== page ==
Cargo Movie Review: Stroke of genius which is futuristic and highly ambitious
Director : Arati Kadav
Genre : Sci Fi
Our rating :
Shot at a humble budget with minimal production design, 'Cargo' by writer/director Arati Kadav, which is currently streaming on Netflix, deserves a huge round of applause for its ambition and ability to think of cinema that is far beyond the comprehension and the abilities of an industry saddled with mundane song-and-dance shticks. An indie sci-fi film can only be possible when two of the most respectful and credible filmmakers of our time put their money and credentials behind it. So thank you, Anurag Kashyap and Vikramaditya Motwane. Besides them, the film has also been produced by Kadav herself alongwith Navin Shetty and Shlok Sharma.
The year is 2027. The story follows the account of Prahastha (Vikrant Massey), who is stationed in space as in charge of the PDTS (Post Death Transitional Services). He is sent Cargos (a term used for the dead from the Earth) everyday and his job is to absolve them of their pain, delete their memories and prepare them for rebirth. He is exasperated and frustrated through his routine. Things take a turn when he is joined by Yuvishka (Shweta Tripathi Sharma) who possesses immaculate powers of healing. Her enthusiastic, eager nature puts him off but together they set off on a journey of self-discovery.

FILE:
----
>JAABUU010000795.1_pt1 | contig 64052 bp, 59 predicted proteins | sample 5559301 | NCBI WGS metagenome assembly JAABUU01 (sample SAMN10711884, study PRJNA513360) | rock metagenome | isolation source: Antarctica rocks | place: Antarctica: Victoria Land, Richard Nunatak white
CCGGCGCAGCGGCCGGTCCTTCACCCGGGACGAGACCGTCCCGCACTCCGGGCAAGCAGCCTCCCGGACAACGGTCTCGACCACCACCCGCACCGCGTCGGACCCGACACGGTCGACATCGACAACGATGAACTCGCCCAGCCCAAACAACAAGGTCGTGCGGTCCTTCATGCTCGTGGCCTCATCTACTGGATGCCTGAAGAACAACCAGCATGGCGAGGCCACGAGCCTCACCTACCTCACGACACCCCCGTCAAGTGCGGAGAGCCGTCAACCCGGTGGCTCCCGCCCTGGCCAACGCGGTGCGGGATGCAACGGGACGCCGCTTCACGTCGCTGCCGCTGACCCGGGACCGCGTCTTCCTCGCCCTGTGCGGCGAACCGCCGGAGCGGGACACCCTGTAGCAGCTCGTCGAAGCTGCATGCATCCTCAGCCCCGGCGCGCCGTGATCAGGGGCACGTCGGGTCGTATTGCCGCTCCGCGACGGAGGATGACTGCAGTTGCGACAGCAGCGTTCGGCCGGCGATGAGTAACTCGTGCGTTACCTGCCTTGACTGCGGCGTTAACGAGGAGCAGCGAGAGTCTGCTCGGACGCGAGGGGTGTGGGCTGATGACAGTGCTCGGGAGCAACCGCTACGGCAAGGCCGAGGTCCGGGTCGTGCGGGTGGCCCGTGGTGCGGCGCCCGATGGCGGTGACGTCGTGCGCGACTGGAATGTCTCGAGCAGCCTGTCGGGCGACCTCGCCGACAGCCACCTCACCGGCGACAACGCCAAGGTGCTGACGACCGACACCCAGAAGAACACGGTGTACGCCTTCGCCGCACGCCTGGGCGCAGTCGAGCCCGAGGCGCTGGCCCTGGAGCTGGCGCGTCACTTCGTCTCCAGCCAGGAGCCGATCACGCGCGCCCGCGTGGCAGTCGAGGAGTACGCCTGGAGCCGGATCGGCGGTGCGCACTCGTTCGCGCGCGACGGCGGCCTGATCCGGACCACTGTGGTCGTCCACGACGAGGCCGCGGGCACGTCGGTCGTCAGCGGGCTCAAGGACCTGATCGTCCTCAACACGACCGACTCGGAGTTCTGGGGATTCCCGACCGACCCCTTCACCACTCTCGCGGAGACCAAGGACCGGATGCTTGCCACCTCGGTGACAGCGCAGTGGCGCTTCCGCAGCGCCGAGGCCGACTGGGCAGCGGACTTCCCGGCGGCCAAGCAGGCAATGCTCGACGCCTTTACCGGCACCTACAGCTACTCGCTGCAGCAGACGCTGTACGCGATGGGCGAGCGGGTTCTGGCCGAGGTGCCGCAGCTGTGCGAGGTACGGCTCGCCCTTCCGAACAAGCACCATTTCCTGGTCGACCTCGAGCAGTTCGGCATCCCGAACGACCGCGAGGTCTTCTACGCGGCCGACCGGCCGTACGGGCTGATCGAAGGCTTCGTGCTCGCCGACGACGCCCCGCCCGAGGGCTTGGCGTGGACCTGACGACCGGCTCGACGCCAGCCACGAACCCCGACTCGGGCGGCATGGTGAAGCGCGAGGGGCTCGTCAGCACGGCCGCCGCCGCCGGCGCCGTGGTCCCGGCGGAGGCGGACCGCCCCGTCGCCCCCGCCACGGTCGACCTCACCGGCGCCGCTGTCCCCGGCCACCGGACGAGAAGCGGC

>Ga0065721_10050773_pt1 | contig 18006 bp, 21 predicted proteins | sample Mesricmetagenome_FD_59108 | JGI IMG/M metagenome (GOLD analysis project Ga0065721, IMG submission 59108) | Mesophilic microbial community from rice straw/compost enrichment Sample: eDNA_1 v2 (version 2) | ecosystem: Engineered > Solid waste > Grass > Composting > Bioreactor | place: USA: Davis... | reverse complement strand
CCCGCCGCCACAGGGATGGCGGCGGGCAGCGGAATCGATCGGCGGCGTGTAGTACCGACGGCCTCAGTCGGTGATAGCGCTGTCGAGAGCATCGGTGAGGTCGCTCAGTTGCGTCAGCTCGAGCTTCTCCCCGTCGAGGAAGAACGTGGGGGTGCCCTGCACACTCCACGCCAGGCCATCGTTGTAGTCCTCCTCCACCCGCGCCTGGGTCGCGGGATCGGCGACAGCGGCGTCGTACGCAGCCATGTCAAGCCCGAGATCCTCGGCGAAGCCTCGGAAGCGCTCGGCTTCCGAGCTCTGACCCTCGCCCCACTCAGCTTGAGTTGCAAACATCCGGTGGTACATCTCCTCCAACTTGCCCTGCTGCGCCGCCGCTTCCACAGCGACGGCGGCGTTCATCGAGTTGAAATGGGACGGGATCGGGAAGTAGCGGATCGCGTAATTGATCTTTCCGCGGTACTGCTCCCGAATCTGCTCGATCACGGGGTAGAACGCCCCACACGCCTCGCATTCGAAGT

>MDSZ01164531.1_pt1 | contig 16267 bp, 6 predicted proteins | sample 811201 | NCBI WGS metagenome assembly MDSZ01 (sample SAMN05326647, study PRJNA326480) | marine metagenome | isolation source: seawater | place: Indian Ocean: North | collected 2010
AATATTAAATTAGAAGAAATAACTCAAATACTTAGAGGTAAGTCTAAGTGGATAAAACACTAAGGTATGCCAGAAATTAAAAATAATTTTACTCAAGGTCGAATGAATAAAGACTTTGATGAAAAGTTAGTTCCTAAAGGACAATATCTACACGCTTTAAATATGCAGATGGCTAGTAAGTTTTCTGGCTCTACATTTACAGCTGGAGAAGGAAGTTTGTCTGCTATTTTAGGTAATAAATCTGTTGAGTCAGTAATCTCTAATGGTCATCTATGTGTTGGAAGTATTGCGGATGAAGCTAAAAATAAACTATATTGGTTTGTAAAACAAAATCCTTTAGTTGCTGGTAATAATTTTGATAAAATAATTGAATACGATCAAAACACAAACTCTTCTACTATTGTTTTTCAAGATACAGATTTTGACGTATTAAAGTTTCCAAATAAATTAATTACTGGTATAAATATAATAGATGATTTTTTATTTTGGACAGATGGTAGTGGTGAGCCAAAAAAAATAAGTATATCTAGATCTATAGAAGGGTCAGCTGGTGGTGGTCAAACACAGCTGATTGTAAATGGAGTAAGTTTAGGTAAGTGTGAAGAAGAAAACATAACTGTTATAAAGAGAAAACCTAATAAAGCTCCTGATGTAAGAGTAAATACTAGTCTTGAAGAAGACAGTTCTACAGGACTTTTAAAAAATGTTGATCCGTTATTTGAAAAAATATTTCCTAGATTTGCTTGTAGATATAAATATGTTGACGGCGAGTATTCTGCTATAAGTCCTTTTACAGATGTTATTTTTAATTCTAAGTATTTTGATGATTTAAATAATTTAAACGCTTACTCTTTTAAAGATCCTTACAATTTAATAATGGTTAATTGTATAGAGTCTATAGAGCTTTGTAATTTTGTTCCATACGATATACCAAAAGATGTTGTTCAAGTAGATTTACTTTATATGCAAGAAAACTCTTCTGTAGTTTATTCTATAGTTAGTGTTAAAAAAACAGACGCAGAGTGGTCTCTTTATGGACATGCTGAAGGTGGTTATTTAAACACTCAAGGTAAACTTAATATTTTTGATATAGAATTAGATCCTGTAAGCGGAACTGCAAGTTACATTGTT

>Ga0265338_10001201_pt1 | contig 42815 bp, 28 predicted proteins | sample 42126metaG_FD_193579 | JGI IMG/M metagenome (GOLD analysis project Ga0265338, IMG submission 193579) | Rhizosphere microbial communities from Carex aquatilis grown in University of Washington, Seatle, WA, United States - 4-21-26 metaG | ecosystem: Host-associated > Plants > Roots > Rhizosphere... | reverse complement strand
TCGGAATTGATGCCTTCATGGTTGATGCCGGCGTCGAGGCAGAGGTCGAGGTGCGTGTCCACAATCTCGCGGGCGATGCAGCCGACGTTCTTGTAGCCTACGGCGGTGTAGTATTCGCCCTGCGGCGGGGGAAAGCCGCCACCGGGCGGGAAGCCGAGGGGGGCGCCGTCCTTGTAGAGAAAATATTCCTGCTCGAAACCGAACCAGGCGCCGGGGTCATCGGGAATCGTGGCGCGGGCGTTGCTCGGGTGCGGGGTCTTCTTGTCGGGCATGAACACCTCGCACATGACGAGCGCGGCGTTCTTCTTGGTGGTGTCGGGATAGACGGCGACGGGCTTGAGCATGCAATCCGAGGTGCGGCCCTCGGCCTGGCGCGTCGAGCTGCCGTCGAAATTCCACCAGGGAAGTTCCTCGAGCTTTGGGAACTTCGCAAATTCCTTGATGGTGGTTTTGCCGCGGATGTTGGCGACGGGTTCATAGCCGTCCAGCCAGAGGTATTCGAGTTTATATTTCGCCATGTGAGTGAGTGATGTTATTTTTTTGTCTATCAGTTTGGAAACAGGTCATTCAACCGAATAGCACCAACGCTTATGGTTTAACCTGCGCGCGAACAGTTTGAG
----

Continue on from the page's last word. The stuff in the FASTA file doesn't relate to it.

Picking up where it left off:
Despite the budget constraints, the technical team put together a visual spectacle before us. Shot by Kaushal Shah, Mayur Sharma's production design ably captures the ordinary workings of individuals stuck with jobs they despise. There is an old-world charm about the film worth succumbing to. Anish John's sound design and Shezan Shaikh's original score ably propels the narrative further. Edited by Paramita Ghosh brusquely within two hours, 'Cargo' makes for an experience worth marveling at. Kadav's able writing marries Hindu mythology seamlessly into the sci-fi storytelling of the film.
Cargo is further lifted by the sincere performances of its cast. As Prahastha, Vikrant conveys confusion, isolation and loath. Shweta with her sweet, round face is innocent, naiumlve, eager and righteous. Both actors evidently prove why they are our current favourites, across all formats. Equally entertaining is Nandu Madhav of 'Harishchandrachi Factory' fame as Nitigya, Prahastha's only point of contact from the Earth. The film also features delightful cameos by Konkona Sen Sharma, Hansal Mehta and Biswapati Sarkar.
'Cargo' deserves your attention, this weekend. Because it wasn't destined to a theatrical release. But having garnered huge appreciation at MAMI 2019, the film was set to travel across the globe, reaching various film festivals, a run that has been cut-short by the ongoing pandemic. Watch it to know that if one strives, good, innovative films from India which do not include namesake love stories and song-and-dance routines, can be highly entertaining and worth cherishing.